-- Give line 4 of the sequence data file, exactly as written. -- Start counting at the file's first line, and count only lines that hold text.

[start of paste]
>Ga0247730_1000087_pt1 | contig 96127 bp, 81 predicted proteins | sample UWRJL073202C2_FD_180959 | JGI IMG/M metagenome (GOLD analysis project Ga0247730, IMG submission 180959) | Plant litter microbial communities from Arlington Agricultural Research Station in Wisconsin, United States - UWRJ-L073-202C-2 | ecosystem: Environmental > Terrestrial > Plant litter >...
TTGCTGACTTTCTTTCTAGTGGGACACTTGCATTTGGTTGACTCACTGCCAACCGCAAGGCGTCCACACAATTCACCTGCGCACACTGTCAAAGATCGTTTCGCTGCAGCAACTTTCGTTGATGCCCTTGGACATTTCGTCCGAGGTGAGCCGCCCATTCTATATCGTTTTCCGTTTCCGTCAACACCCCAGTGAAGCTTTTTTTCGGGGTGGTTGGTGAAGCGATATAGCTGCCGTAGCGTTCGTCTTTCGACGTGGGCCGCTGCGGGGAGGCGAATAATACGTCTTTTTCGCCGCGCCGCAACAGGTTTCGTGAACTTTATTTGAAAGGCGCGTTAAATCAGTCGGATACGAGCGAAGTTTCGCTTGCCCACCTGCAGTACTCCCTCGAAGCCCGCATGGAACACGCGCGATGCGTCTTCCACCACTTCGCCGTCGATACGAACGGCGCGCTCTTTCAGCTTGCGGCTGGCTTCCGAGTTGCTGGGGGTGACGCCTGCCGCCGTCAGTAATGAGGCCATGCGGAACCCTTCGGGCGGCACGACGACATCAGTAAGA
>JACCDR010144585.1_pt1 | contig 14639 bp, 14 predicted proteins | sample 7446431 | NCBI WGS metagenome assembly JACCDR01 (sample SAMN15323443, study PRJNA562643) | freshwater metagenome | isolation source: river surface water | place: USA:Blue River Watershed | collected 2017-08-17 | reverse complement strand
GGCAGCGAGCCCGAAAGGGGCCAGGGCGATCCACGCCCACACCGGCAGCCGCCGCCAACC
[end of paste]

GGCAGCGAGCCCGAAAGGGGCCAGGGCGATCCACGCCCACACCGGCAGCCGCCGCCAACC